THIS EVENT HAS BEEN CANCELED DUE TO COVID-19.
The full CFP for the Collaborative is available here.
The 2020 IWCA Collaborative will be held in Milwaukee, WI, on Wednesday, March 25th at the Norman H. Ott Memorial Writing Center, Marquette University. We look forward to launching your CCCCs experience or to offering you a stand-alone experience devoted to contact zones in writing center work. To register, visit the membership portal at https://www.iwcamembers.org.
Theme: Contact Zones in Writing Center Work
The 2020 IWCA Collaborative will be held in Milwaukee and will be a space where we examine contact zones in writing center work.
The name “Milwaukee” comes from an Algonquian word Millioke, meaning “Good”, “Beautiful” and “Pleasant Land” (cf. Potawatomi language minwaking, Ojibwe language ominowakiing) or “Gathering place [by the water]” (cf. Potawatomi language manwaking, Ojibwe language, omaniwakiing). Milwaukee was a contact zone for the waves of immigration that were concurrent with the forced removal and oppression of indigenous populations (Doxtator and Zakhar 2011). While contact zones, in the ideal sense of the term, are spaces where we find consensus and commonalities among difference, in reality we are always aiming for this but perhaps not obtaining it. Milwaukee’s history as a crossroads for commerce, disparate as beer making and farming, fueled by a diversity of immigrant populations, is also a deeply traumatic place for indigenous populations. Amidst the current trauma experienced by migrants in our political climate, it’s important to recognize that spaces of growth and opportunity for some are spaces of exploitation and exclusion for others. One group’s land of opportunity is another’s dispossession.
Keeping this in mind, we propose that contact zones are an apt model through which to explore the tension in writing center work and theory. Contact zones are “social spaces where cultures meet, clash, and grapple with each other, often in contexts of highly asymmetrical relations of power” (Pratt 607). In Writing Center work, contact zones have been deployed by a number of scholars over the last two decades, framing centers themselves as “borderlands,” or linguistic, multicultural, and interdisciplinary contact zones (Severino 1994; Bezet 2003; Sloan 2004; Monty 2016). Other scholars have framed writing centers as critical and postcolonial contact zones for marginalized writers to position themselves in relation to dominant discourses (Bawarshi and Pelkowski 1999; Wolff 2000; Cain 2011). Romeo García (2017) writes that Writing Center contact zones are too often presented as static and represent inequality as fixed or ahistorical conflicts to be resolved or accommodated (49). To create more just spaces, we need to examine the tensions in our work and confront contact zones as shifting and historically grounded. Histories and spaces of injustice call our attention to how institutional corporatization and austerity shapes our labor; how practice and theory can be at odds with each other in our work; how our most vulnerable workers and clients experience writing centers and writing center practice; and how organizational structures affect ethical engagement in writing center pedagogy. In other words, we must consider how contact zones within and surrounding writing centers, such as the broader institution, the State, the government, and other power structures affect our labor and our practice.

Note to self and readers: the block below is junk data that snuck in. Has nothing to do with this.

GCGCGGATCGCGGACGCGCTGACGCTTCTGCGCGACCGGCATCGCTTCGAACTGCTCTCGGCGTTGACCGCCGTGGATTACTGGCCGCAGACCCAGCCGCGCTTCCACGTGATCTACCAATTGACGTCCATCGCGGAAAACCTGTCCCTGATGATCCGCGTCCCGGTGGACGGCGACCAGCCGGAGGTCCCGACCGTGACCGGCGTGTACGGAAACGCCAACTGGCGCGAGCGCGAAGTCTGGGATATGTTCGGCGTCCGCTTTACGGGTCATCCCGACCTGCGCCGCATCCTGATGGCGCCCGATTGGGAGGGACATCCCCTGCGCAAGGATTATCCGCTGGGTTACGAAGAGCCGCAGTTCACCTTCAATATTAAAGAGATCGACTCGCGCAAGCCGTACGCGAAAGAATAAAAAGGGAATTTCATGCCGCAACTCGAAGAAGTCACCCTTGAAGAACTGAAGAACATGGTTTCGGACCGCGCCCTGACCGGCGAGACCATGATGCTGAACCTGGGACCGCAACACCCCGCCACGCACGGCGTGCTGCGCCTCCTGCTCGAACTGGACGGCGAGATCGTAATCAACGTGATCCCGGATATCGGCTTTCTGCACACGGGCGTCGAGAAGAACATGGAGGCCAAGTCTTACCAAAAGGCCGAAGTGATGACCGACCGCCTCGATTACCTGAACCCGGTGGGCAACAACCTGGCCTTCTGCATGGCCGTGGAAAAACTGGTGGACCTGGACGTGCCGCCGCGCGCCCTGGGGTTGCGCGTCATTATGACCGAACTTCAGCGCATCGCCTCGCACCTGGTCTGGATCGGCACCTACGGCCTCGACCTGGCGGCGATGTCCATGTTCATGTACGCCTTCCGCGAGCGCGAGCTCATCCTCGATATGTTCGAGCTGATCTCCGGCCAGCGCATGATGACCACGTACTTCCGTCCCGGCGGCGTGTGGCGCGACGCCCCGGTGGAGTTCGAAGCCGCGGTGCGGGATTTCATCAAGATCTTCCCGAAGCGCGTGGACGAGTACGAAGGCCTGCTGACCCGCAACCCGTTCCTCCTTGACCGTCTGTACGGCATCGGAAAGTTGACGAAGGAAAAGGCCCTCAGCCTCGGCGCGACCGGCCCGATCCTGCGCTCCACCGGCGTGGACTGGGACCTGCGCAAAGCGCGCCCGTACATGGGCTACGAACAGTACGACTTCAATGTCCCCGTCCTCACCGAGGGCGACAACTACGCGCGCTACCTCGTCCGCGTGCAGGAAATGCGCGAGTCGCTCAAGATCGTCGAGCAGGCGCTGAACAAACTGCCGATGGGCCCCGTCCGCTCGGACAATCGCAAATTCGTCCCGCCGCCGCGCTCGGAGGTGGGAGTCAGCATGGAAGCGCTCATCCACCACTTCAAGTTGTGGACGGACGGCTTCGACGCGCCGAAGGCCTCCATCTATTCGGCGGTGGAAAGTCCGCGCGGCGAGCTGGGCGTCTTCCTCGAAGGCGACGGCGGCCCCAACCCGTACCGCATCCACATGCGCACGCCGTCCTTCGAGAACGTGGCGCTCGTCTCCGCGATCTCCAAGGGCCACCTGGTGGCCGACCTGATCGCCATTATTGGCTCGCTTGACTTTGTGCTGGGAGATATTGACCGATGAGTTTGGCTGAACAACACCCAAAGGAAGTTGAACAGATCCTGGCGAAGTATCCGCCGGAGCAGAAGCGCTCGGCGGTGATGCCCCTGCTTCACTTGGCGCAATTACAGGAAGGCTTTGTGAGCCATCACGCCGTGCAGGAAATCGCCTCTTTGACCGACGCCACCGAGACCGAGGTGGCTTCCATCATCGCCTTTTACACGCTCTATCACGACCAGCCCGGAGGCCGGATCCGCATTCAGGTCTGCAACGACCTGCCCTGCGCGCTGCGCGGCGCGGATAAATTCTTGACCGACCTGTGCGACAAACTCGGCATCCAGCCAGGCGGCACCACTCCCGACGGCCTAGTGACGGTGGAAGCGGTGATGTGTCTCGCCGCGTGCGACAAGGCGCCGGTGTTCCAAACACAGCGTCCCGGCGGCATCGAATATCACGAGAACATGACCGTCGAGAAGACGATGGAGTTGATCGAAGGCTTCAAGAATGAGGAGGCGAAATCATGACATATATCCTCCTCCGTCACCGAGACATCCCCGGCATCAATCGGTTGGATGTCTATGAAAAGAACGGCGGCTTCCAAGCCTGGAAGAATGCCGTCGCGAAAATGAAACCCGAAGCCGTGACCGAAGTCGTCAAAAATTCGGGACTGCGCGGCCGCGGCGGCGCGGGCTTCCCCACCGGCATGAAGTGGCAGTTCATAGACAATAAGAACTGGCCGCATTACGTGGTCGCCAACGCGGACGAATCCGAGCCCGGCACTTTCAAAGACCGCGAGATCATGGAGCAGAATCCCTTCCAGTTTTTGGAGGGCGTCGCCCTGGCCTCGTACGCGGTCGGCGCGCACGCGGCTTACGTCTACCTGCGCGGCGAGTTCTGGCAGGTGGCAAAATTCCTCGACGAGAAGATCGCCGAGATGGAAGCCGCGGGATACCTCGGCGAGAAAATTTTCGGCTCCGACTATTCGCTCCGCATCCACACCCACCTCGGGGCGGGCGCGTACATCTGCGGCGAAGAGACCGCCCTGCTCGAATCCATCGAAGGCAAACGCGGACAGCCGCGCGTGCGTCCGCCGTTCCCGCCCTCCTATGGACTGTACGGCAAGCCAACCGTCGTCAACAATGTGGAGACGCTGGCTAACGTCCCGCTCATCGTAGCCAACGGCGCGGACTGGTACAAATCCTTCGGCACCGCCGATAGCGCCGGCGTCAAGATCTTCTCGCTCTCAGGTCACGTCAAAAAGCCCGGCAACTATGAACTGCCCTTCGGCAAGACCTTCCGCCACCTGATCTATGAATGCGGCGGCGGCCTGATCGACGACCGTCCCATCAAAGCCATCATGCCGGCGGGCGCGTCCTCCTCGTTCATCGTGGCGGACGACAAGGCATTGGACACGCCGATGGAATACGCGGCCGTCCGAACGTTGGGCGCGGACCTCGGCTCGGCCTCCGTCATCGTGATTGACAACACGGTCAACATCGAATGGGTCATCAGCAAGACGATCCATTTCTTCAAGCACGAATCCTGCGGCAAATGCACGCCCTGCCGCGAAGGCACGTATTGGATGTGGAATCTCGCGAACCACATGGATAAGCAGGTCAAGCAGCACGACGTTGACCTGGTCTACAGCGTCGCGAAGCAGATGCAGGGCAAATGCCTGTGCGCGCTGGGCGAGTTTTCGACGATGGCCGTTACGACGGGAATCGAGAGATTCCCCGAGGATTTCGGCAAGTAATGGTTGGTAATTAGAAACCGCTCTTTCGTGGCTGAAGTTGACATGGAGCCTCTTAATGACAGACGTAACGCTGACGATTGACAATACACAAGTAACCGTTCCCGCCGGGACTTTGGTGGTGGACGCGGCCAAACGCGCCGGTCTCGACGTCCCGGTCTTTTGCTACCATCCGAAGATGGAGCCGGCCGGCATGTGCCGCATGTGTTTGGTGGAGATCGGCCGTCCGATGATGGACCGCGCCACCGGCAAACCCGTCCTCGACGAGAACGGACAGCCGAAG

Some areas of exploration for proposers could include:
● Anti-racist and anti-fascist practices in writing centers
● Institutional contact zones writing centers face
● Contact zones in writing centers that may arise from race, class, gender, sexuality, nationality, disability or otherwise.
● Civic and political action in writing centers
● Mental health concerns in writing centers
● Interdisciplinary engagement in writing centers
● Engagement of students through writing center contact zones
● Linguistic contact zones in writing centers, such as translingualism
● Emotional contact zones in writing center work
Though this is a small set of prompts, we invite any proposals that engage with the contact zones we confront in writing center work, and the practices we can engage to make our centers more just and equitable and the research we conduct to determine the efficacy of these efforts. Proposals should be submitted through the IWCA Members Portal.
We encourage moving away from traditional presentations to create a more dynamic experience. Please consider proposing interactive and engaging workshop-style formats, such as a:
• Collaborative Writing Circle
• Fishbowl conversation
• Works-in-Progress Presentation (with shared materials)
• Custom (to be proposed by presenters)
Proposals due December 1, 2019
Proposal acceptance notification January 17, 2020
IWCA Collaborative March 25, 2020
Submit proposals online at https://www.iwcamembers.org